Over 1,200 households left without electricity during Philly’s dangerous heat wave

When the city declares a heat health emergency, new utility shut-offs are banned. But service is not automatically restored for accounts already shut off.

AC units for sale on the back of a pick-up truck

AC units for sale on the back of a pick-up truck during a heatwave in Philadelphia on July 20, 2022. (Kimberly Paynter/WHYY)

More than a thousand Philadelphia residents could be without electricity to power air conditioners and fans during a dangerously hot weekend — despite the pause on utility shutoffs.

During a heat health emergency, like the one the city of Philadelphia declared this week, PECO can’t disconnect residents’ electricity service. But the utility does not automatically restore service to people whose electricity was already shut off when the emergency began.

A total of 1,290 PECO customers’ accounts were shut off for nonpayment as of Friday morning, according to PECO spokesperson Tom Brubaker.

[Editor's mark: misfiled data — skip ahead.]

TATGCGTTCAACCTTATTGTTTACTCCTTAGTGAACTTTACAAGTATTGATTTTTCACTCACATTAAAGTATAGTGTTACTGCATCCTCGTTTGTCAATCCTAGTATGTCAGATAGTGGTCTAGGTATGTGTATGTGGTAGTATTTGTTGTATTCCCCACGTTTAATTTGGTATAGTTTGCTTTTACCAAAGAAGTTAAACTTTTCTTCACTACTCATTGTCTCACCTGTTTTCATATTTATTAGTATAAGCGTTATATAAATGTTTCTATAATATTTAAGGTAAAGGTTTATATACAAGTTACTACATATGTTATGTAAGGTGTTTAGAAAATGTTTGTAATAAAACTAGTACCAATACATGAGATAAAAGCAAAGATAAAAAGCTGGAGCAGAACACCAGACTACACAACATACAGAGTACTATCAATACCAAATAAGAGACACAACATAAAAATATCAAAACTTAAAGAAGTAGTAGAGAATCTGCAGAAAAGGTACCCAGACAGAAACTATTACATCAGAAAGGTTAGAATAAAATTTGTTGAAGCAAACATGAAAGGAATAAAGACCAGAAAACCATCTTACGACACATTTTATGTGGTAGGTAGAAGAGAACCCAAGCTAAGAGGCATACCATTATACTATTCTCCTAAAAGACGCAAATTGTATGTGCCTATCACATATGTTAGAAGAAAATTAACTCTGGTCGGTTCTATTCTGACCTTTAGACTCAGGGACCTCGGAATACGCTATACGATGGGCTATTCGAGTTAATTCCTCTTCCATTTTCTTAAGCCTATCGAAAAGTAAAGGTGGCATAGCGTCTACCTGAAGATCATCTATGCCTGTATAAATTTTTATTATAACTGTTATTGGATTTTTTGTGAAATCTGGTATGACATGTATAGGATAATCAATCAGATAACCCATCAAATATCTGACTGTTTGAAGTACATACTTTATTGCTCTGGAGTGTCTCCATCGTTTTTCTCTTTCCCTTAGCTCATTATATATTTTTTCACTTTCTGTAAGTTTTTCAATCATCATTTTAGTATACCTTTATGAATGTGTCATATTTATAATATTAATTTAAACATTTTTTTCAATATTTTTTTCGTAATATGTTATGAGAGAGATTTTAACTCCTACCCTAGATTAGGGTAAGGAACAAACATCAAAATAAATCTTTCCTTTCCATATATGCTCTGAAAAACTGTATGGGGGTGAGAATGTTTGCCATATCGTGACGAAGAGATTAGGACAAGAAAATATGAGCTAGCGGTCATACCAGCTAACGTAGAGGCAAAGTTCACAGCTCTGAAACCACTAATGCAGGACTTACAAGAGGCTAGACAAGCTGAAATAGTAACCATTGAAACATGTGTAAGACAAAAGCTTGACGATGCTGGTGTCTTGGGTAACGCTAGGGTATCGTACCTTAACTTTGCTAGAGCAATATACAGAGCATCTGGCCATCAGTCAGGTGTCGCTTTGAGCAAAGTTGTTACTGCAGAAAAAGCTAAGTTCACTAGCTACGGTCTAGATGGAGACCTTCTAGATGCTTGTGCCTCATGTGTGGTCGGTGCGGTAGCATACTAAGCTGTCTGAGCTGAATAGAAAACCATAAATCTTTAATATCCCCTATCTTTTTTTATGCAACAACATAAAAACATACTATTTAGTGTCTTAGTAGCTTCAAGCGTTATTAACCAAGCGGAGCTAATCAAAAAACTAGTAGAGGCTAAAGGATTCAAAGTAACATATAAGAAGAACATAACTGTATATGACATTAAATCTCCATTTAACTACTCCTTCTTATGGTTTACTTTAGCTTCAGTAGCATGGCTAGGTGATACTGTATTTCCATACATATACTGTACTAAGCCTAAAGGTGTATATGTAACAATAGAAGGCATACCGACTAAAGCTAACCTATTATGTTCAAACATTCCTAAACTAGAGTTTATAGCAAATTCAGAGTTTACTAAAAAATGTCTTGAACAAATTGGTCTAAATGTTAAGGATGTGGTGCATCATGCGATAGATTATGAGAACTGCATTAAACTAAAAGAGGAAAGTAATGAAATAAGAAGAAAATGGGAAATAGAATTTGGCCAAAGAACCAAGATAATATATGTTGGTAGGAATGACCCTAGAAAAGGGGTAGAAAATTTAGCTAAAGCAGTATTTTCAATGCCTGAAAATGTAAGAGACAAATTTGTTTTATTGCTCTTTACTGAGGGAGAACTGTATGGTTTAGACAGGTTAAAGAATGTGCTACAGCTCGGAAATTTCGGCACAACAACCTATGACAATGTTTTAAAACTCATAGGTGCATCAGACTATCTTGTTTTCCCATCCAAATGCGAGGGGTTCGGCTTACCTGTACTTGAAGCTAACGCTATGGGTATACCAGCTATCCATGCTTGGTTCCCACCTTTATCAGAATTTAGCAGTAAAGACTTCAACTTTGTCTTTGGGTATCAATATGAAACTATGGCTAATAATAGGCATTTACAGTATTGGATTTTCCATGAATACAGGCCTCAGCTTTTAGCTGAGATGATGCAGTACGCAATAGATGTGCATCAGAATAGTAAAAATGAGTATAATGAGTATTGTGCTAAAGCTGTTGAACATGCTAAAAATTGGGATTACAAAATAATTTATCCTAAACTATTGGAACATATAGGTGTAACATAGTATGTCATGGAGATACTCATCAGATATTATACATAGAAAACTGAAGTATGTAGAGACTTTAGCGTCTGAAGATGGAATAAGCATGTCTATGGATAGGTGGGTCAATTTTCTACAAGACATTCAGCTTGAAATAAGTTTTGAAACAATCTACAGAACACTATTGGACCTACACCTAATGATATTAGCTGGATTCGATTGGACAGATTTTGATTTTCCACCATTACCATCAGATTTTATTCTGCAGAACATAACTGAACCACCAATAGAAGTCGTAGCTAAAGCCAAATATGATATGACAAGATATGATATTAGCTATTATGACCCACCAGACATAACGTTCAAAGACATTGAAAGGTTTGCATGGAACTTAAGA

“Disconnecting service is always a last resort, that’s why it’s important that customers take action and contact PECO to set up payment arrangement plans and take advantage of customer assistance programs,” Brubaker said in an emailed statement.

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To get your electricity restored, contact PECO to make arrangements that can include submission of medical certification, payment arrangements, and financial assistance.

The Energy Coordinating Agency recommends reaching out to your Neighborhood Energy Center — where staff can connect you with resources.

The city Water Department has also delayed shut-offs during the heat health emergency, although they were scheduled to resume July 20 after a two-year moratorium due to the pandemic.

This week’s heat health emergency runs at least through Sunday, July 24. Utility shut-offs will resume after the emergency declaration is lifted.

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